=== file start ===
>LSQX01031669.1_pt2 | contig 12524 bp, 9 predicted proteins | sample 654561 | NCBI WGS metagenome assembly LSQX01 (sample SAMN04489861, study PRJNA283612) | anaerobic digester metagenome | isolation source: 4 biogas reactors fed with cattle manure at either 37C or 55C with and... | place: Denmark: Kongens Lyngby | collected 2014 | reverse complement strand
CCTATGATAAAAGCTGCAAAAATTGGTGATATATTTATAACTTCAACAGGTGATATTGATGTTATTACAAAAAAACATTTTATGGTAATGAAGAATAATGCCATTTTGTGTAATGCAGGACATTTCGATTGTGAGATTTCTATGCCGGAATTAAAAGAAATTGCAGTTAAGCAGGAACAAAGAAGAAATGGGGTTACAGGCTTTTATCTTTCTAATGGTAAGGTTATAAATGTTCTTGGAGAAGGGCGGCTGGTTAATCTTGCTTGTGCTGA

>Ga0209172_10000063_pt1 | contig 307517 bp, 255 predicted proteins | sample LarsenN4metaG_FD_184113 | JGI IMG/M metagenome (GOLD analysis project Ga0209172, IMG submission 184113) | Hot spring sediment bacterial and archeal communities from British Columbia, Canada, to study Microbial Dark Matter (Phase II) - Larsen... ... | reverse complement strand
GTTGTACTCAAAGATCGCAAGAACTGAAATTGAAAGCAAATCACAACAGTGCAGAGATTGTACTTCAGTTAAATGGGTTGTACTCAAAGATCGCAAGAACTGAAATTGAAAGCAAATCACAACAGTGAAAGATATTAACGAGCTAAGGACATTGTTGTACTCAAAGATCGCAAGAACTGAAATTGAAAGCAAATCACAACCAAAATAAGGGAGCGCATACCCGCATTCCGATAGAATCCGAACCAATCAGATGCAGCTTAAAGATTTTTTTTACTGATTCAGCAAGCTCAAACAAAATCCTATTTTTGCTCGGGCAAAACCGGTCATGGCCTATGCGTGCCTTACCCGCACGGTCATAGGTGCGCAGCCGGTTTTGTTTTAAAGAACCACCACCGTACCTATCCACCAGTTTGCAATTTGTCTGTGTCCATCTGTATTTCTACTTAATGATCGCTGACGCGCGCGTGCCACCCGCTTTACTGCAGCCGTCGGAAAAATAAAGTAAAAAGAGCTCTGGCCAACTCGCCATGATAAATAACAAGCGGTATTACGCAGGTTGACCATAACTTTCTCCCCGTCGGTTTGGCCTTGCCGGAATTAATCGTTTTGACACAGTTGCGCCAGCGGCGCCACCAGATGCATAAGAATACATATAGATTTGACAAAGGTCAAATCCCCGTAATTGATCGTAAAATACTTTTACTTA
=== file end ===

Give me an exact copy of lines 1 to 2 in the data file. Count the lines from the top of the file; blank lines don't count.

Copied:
>LSQX01031669.1_pt2 | contig 12524 bp, 9 predicted proteins | sample 654561 | NCBI WGS metagenome assembly LSQX01 (sample SAMN04489861, study PRJNA283612) | anaerobic digester metagenome | isolation source: 4 biogas reactors fed with cattle manure at either 37C or 55C with and... | place: Denmark: Kongens Lyngby | collected 2014 | reverse complement strand
CCTATGATAAAAGCTGCAAAAATTGGTGATATATTTATAACTTCAACAGGTGATATTGATGTTATTACAAAAAAACATTTTATGGTAATGAAGAATAATGCCATTTTGTGTAATGCAGGACATTTCGATTGTGAGATTTCTATGCCGGAATTAAAAGAAATTGCAGTTAAGCAGGAACAAAGAAGAAATGGGGTTACAGGCTTTTATCTTTCTAATGGTAAGGTTATAAATGTTCTTGGAGAAGGGCGGCTGGTTAATCTTGCTTGTGCTGA